Saturday, March 9, 2013
The Burglar (1957)
The Burglar is a little-known 1957 film noir based on a novel by the great American crime writer David Goodis (responsible for such classics as Dark Passage). Godis wrote the screenplay for this independently produced movie distributed by Columbia which marked the feature film debut for director Paul Wendkos.
Nat Harbin (Dan Duryea), Baylock (Peter Capell), Dohmer (Mickey Shaughnessy) and Gladden (Jayne Mansfield) are a gang of burglars about to pull their most ambitious job yet - robbing the mansion of a religious cult leader and stealing an emerald necklace.
The robbery goes off fairly well, except that Nat had to reveal himself to a passing cop. Nat doesn’t have a record so that doesn’t seem to be a major problem although later on it will turn out to have been a mistake. Nat is determined that the gang should sit tight after the robbery and wait for the heat to cool down before trying to get rid of the necklace. This causes tensions within the gang, particularly with Baylock. Baylock is older and is on probation and he soon gets very jumpy. He wants to do the deal with the fence and take off for Central America as soon as possible.
Gladden also causes tensions with both Baylock and Dohmer. It’s not long before the gang is tearing itself apart and Nat decides it would be best if Gladden disappeared somewhere for a while. He packs her off to Atlantic City. This will prove to be his second big mistake. Meanwhile Nat is picked up in a bar by Della (Martha Vickers), and that’s mistake number three.
Nat’s encounter with Della triggers off several clever plot twists that will eventually lead Nat to Atlantic City, and to an exciting finale in a funhouse.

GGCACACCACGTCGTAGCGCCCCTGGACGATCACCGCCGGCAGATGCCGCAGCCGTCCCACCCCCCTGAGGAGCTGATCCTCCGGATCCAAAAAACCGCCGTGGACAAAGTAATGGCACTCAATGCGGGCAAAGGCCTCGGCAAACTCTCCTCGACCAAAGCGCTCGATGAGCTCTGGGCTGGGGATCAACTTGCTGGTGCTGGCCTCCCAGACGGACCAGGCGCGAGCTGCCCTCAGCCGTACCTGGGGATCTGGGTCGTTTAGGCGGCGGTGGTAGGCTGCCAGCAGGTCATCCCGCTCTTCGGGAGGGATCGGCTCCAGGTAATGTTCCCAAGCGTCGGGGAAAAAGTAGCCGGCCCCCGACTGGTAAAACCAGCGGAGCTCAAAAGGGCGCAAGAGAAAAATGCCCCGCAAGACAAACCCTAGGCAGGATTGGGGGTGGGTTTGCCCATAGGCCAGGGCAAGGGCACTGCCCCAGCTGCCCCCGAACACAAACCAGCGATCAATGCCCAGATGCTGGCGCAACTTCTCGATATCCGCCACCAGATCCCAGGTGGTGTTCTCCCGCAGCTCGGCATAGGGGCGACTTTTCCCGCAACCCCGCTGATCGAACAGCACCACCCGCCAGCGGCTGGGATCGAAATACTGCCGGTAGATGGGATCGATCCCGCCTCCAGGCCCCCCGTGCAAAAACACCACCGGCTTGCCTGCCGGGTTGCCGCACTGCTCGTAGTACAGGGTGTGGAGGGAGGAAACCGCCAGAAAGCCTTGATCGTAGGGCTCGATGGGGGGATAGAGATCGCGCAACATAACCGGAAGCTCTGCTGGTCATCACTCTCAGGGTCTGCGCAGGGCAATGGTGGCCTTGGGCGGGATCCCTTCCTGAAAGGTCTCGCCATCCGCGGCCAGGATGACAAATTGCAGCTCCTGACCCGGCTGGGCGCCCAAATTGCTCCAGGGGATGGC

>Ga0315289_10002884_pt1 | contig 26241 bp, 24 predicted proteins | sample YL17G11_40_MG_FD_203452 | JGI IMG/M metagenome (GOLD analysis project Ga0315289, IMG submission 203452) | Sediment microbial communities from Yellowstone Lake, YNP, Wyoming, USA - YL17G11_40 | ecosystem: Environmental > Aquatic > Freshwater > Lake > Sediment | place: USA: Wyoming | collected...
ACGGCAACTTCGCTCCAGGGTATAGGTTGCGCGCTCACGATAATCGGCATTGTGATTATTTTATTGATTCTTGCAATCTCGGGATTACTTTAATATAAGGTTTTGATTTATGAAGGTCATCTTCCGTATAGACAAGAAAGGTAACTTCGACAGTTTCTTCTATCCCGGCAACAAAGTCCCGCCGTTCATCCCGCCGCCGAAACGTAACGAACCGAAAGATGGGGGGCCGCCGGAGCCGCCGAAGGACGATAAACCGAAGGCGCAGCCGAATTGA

The real core of the movie is Nat’s strange relationship with Gladden which is handled sensitively. Dan Duryea is superb as always in a role that requires much more emotional involvement than most of his roles. Jayne Mansfield, a very underrated actress, is also very good as Gladden. In fact she’s the best thing in this movie, delivering a subtle and very moving performance.
This movie was actually made in 1955 but not released until 1957, making it Mansfield’s first major leading role although by the time the movie came out she had already achieved stardom. It’s one of two noir films that she made, the other being the 1960 British production The Challenge (AKA It Takes a Thief) in which she is also extremely good.
This movie was an impressive debut for Paul Wendkos who pulls off some nice set-pieces and displays a rather stylish touch. Cinematographer Don Malkames gives the movie the necessary noirish look.
Wendkos really ratchets up the tensions in the heist scene, while the climactic scenes on the Steel Pier in Atlantic City are gripping and nerve-wracking as well as being visually stunning.
The Burglar is available on DVD in the Columbia Film Noir Classics III set. The 16x9 enhanced widescreen transfer is excellent and the extras include a brief but enthusiastic introduction by Martin Scorcese.
An overlooked noir gem that is highly recommended.